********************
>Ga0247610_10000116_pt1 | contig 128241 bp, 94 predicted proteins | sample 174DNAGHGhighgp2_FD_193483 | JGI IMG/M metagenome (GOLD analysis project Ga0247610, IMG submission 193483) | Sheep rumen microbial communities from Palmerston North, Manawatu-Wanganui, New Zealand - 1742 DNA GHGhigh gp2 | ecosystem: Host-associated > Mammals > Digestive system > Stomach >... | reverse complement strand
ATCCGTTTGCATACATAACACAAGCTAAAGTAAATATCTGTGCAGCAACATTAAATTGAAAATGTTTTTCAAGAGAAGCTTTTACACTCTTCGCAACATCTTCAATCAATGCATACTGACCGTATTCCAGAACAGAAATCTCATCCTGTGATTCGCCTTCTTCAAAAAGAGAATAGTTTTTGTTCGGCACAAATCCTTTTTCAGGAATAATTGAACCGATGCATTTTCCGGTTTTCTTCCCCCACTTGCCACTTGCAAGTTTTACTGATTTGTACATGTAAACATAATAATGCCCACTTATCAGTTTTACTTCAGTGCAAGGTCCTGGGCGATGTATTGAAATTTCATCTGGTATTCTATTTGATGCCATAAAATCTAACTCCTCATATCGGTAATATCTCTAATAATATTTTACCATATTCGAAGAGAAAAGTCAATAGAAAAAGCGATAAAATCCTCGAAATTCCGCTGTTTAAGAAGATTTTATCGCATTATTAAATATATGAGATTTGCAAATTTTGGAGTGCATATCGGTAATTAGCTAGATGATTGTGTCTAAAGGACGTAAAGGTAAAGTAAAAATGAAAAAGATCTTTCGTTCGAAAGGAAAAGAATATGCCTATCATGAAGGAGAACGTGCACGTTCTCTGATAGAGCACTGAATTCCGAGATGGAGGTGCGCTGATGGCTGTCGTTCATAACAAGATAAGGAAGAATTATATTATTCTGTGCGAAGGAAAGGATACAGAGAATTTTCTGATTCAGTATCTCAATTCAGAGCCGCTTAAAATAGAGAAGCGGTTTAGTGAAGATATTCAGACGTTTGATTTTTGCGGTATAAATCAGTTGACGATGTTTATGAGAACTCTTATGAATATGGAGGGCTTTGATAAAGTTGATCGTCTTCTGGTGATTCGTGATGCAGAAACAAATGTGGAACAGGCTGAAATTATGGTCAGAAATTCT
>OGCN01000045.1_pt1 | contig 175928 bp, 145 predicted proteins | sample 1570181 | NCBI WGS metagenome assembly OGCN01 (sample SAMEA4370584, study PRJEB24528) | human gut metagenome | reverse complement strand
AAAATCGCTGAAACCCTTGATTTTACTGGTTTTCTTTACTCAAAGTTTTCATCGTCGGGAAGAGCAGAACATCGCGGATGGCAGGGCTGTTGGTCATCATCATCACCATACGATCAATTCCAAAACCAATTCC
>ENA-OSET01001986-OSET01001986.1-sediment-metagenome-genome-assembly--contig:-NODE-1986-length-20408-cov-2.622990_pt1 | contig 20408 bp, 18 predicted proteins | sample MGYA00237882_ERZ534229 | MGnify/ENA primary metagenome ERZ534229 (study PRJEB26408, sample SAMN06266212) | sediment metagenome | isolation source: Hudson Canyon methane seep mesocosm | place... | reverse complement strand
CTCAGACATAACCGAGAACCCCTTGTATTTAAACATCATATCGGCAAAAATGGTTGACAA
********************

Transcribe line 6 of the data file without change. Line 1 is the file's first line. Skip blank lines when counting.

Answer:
CTCAGACATAACCGAGAACCCCTTGTATTTAAACATCATATCGGCAAAAATGGTTGACAA